|A computer model of the skull of Basilosaurus. The swirl moves |
clockwise to show the direction of asymmetrical warping
However studies of ancient whale fossils shows that a skewed skull evolved much earlier. Scientists now believe that the distinctive shape evolved to allow sensitive, directional hearing. A team of scientists led by Dr Julia Fahlke made a study of prehistoric whale skulls to try and unpick the details of this puzzle. Fahlke originally looked at whales from the perspective of their feeding habits and tooth shape. The team made studies of an early predatory whale called Basilosaurus isis.
Basilosaurus was a top predator of its time at over 15 metres long with a short but powerful skull and long, sharp teeth designed to grip struggling prey. Fahlke worked with a well preserved, but warped skull. She believed that its twisted nature came from warping during fossilisation. To study feeding in Basilosaurus, Fahlke created 'corrected' models. However when it came to fitting the jaws together, there was a problem. The morphological arrangement just did not fit.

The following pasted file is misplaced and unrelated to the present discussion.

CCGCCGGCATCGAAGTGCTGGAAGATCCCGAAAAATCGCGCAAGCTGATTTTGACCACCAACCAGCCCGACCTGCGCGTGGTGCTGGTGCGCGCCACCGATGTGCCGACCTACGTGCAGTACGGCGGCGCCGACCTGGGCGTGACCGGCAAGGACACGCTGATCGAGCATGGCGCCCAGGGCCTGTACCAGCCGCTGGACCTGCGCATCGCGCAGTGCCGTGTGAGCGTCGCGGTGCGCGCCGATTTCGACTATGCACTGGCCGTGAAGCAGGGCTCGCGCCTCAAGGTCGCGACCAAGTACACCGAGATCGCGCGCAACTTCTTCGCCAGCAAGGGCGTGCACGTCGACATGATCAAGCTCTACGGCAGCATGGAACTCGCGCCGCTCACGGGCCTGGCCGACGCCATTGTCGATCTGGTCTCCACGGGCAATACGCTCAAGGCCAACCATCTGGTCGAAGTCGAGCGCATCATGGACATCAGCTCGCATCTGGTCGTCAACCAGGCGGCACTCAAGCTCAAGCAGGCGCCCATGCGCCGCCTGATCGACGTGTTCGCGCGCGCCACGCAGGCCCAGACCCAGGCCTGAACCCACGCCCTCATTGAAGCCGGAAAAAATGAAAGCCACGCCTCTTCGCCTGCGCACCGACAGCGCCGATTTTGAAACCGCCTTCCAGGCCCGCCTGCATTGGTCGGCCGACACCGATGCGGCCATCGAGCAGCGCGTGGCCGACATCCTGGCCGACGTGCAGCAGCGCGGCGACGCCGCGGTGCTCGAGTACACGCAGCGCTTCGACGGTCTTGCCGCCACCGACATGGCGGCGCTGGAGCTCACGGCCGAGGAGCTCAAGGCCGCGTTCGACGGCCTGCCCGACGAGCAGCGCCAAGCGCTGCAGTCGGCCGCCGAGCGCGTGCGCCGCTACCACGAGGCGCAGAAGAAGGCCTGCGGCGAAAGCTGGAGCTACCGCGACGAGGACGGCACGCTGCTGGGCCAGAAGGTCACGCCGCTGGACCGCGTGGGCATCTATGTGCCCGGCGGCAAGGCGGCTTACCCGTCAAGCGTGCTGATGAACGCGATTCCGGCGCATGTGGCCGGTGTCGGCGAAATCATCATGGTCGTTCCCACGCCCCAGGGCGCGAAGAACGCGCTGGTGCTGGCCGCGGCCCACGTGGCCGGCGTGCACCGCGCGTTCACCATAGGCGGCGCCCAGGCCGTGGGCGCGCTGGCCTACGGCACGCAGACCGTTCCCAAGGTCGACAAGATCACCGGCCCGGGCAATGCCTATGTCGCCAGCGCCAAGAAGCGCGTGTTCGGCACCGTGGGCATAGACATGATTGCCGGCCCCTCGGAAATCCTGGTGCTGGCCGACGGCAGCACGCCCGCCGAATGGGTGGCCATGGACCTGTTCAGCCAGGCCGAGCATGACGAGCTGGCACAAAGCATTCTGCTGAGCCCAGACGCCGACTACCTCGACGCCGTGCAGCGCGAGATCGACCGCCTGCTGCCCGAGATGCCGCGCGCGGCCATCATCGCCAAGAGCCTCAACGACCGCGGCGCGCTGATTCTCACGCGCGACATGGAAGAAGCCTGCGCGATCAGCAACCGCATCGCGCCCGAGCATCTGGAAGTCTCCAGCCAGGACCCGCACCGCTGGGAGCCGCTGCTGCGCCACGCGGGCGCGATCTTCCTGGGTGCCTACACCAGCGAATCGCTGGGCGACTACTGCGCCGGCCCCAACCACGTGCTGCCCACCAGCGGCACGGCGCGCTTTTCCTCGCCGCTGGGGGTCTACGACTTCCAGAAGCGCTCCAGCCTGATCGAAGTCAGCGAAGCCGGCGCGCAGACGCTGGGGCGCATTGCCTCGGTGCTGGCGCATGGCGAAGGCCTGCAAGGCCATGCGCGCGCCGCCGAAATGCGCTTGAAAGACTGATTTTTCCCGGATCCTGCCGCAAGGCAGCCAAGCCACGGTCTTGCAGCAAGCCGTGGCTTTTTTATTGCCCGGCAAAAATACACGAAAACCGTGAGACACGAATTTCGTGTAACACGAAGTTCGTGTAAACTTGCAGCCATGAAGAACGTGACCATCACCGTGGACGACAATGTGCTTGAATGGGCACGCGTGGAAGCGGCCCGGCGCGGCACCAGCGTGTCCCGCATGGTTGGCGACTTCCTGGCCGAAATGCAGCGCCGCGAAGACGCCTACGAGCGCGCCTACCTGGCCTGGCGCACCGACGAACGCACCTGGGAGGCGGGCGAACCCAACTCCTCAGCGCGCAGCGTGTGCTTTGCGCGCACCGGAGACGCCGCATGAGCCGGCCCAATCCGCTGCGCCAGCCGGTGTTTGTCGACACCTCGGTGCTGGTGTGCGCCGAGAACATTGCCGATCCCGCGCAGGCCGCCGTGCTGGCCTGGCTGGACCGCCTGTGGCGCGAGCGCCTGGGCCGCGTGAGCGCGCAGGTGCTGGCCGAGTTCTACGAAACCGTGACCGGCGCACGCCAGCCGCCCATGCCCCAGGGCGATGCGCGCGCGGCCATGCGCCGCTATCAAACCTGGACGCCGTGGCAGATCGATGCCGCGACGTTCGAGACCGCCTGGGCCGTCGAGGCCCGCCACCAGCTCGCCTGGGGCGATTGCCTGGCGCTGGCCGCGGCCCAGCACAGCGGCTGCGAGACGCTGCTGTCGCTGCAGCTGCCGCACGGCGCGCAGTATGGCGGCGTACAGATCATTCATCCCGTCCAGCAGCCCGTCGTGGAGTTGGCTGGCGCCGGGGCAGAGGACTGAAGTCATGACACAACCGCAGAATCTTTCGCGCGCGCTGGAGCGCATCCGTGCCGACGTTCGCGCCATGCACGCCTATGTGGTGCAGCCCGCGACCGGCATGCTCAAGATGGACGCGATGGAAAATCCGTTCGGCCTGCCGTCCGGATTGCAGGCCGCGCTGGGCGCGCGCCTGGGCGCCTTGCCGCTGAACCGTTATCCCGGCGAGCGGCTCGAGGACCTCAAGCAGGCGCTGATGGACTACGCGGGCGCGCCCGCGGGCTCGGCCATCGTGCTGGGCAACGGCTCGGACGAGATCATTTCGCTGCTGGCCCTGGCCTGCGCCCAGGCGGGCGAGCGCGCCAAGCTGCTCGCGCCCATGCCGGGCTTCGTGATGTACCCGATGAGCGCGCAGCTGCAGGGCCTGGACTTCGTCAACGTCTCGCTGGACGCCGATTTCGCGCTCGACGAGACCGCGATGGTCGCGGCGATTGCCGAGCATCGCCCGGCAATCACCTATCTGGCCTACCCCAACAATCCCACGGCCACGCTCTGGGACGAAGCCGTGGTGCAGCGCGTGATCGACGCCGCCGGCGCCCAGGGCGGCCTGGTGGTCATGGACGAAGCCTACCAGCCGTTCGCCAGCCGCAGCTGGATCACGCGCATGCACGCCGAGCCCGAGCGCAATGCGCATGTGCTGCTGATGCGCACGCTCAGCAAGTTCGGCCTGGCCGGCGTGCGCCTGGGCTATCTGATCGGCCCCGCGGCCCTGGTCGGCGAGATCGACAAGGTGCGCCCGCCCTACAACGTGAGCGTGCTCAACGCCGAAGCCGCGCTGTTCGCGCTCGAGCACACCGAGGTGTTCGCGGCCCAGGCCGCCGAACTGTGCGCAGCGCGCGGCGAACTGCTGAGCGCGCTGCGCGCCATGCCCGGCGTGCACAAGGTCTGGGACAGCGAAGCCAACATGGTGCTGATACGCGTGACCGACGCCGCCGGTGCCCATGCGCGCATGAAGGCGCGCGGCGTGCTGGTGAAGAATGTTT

This made the team believe that the skulls were not warped and would have actually been asymmetrical in life. They made more rigorous tests using six more well preserved skulls. Not only did the jaw models and feeding data all fit together, it also revealed that the distinctive body shape of whales might have evolved along with the jaws to channel sound waves and vibrations for echolocation and sensitive hearing.